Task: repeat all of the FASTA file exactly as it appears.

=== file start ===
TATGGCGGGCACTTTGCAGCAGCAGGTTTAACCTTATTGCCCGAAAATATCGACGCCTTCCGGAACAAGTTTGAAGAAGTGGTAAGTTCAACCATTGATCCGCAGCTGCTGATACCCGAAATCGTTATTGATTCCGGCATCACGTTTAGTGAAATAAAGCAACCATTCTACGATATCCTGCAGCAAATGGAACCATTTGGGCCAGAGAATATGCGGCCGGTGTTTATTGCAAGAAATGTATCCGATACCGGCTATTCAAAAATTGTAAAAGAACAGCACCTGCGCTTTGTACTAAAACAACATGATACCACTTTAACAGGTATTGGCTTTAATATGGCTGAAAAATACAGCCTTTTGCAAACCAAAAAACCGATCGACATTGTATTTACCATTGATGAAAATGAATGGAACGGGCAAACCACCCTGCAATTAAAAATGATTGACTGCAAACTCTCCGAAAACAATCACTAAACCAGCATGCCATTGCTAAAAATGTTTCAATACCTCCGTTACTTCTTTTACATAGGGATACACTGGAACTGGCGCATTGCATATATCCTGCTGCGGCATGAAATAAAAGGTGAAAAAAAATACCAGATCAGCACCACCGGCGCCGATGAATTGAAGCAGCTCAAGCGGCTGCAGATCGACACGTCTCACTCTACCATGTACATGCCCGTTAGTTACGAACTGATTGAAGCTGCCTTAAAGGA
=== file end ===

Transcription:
TATGGCGGGCACTTTGCAGCAGCAGGTTTAACCTTATTGCCCGAAAATATCGACGCCTTCCGGAACAAGTTTGAAGAAGTGGTAAGTTCAACCATTGATCCGCAGCTGCTGATACCCGAAATCGTTATTGATTCCGGCATCACGTTTAGTGAAATAAAGCAACCATTCTACGATATCCTGCAGCAAATGGAACCATTTGGGCCAGAGAATATGCGGCCGGTGTTTATTGCAAGAAATGTATCCGATACCGGCTATTCAAAAATTGTAAAAGAACAGCACCTGCGCTTTGTACTAAAACAACATGATACCACTTTAACAGGTATTGGCTTTAATATGGCTGAAAAATACAGCCTTTTGCAAACCAAAAAACCGATCGACATTGTATTTACCATTGATGAAAATGAATGGAACGGGCAAACCACCCTGCAATTAAAAATGATTGACTGCAAACTCTCCGAAAACAATCACTAAACCAGCATGCCATTGCTAAAAATGTTTCAATACCTCCGTTACTTCTTTTACATAGGGATACACTGGAACTGGCGCATTGCATATATCCTGCTGCGGCATGAAATAAAAGGTGAAAAAAAATACCAGATCAGCACCACCGGCGCCGATGAATTGAAGCAGCTCAAGCGGCTGCAGATCGACACGTCTCACTCTACCATGTACATGCCCGTTAGTTACGAACTGATTGAAGCTGCCTTAAAGGA